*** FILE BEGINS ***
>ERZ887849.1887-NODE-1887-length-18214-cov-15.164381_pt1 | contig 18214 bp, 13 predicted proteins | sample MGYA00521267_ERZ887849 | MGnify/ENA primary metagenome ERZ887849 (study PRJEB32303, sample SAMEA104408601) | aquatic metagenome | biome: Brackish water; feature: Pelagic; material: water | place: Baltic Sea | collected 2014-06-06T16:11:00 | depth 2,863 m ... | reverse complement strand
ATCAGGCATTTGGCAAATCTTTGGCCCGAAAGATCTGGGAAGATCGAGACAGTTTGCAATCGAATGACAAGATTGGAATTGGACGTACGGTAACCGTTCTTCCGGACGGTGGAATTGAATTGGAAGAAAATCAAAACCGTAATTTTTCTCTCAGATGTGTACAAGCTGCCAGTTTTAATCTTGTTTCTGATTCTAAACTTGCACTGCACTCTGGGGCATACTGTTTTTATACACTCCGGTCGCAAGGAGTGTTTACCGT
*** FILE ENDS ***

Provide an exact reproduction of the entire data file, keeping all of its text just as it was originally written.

>ERZ887849.1887-NODE-1887-length-18214-cov-15.164381_pt1 | contig 18214 bp, 13 predicted proteins | sample MGYA00521267_ERZ887849 | MGnify/ENA primary metagenome ERZ887849 (study PRJEB32303, sample SAMEA104408601) | aquatic metagenome | biome: Brackish water; feature: Pelagic; material: water | place: Baltic Sea | collected 2014-06-06T16:11:00 | depth 2,863 m ... | reverse complement strand
ATCAGGCATTTGGCAAATCTTTGGCCCGAAAGATCTGGGAAGATCGAGACAGTTTGCAATCGAATGACAAGATTGGAATTGGACGTACGGTAACCGTTCTTCCGGACGGTGGAATTGAATTGGAAGAAAATCAAAACCGTAATTTTTCTCTCAGATGTGTACAAGCTGCCAGTTTTAATCTTGTTTCTGATTCTAAACTTGCACTGCACTCTGGGGCATACTGTTTTTATACACTCCGGTCGCAAGGAGTGTTTACCGT